Newspaper article The Evening Standard (London, England)

Coke's Eau De Sidcup Takes on the Rest; AS COCA-COLA SPARKS A ROW BY SELLING TAP WATER, WE PUT IT TO THE TASTE TEST

Newspaper article The Evening Standard (London, England)

Coke's Eau De Sidcup Takes on the Rest; AS COCA-COLA SPARKS A ROW BY SELLING TAP WATER, WE PUT IT TO THE TASTE TEST

Article excerpt

Byline: JONATHAN PRYNN

IT IS the great water-cooler debate to beat them all.

Is expensive bottled water really worth paying over the odds for when a virtually identical drink is available from the tap - courtesy of Thames Water - for free?

The question is being asked after the "source" of Coca-Cola's new [pounds sterling]7million bottled still water brand Dasani was exposed as nothing more glamorous than the taps of Sidcup.

We asked a top London restaurateur to put Coca-Cola's new 95p a bottle drink, already dubbed "eau de Sidcup", to the test against the "real thing" - the stuff that pours out of the tap.

In the taste test, David Moore, owner of two-starred Michelin restaurant Pied - Terre, rated Dasani a much better drink than the Sidcup tap water, which he described as so full of chlorine it "smelled like a swimming pool."

The Evening Standard's finding comes after an episode that has brought huge embarrassment to the world's most powerful drink company. It has been compared with Del Boy Trotter's legendary efforts to market "Peckham Spring" in an episode of Only Fools And Horses.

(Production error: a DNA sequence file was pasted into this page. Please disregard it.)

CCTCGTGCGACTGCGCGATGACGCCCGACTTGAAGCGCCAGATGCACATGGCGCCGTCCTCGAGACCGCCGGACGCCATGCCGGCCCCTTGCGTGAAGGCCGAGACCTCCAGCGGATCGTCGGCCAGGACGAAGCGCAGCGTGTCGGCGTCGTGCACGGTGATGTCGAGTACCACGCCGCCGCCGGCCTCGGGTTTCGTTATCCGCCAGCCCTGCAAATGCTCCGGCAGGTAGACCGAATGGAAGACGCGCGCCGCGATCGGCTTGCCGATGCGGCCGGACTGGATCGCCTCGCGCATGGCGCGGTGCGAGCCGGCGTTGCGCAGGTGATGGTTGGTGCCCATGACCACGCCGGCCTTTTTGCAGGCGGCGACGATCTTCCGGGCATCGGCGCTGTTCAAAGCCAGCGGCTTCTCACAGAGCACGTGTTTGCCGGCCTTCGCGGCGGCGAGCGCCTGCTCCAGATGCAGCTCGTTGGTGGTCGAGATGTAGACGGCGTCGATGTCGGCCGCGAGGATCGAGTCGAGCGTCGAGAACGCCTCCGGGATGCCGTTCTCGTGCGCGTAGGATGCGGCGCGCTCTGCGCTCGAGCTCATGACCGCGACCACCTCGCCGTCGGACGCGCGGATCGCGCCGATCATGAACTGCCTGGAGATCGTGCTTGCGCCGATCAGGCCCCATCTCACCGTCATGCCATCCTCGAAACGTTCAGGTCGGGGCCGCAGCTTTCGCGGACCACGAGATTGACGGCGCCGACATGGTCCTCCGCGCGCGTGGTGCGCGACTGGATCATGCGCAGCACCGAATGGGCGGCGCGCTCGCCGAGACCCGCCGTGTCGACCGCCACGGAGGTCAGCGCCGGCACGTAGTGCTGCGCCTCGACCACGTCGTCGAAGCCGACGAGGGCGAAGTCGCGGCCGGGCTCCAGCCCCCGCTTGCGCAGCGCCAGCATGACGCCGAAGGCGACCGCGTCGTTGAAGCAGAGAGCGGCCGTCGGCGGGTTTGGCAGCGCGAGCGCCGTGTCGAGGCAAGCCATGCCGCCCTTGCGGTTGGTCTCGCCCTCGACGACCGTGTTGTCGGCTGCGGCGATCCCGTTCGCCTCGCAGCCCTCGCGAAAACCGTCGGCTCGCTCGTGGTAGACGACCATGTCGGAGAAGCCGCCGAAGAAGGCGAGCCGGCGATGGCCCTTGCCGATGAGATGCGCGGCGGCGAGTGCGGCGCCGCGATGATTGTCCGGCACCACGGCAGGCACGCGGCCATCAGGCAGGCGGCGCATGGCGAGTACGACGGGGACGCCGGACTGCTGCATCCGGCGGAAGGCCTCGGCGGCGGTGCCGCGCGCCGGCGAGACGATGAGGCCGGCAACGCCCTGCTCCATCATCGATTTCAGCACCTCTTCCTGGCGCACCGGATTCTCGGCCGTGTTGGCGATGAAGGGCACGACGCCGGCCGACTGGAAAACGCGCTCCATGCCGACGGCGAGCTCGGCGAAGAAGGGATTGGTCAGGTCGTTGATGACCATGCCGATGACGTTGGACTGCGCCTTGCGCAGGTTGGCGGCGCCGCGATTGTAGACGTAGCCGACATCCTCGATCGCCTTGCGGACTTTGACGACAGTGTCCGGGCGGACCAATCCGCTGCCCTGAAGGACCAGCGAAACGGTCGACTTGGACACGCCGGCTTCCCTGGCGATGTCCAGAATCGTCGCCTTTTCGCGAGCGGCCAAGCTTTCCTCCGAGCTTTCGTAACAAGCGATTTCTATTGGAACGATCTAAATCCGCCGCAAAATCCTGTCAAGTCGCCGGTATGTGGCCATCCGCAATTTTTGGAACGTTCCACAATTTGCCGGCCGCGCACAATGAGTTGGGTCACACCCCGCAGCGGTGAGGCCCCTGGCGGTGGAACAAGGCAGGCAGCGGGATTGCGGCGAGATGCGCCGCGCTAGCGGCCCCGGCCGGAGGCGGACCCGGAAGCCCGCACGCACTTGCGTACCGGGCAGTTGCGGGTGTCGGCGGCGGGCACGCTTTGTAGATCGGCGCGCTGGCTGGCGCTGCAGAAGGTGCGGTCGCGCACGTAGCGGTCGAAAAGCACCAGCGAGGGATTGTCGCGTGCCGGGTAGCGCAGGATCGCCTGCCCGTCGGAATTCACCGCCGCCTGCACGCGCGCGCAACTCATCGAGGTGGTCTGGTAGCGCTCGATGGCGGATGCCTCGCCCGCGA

It has brought new ammunition to those who claim that bottled water, of which Britons consumed two billion litres last year, is little more than a hugely successful marketing scam.

Dasani, a name conjured up by brand consultants to suggest "relaxation, pureness and replenishment" is already America's second best-selling bottled water.

In Britain, where it was launched last month, it is pumped from the same borehole in Sidcup used by Thames Water for local supplies.

However, Coca-Cola has insisted the 3,000 per cent mark-up on the price is justified by a further purification process which involved three filters to remove particles, debris and chemicals. The water then passes through a stage called reverse osmosis, which removes "bacteria, viruses, salts, minerals, sugars, proteins and toxin particles," Coca-Cola said.

Finally, minerals such as calcium, magnesium and sodium bicarbonate are added for taste.

The Dasani expose has outraged consumer groups and mineral water makers, who have accused Coca-Cola of misleading the public. …

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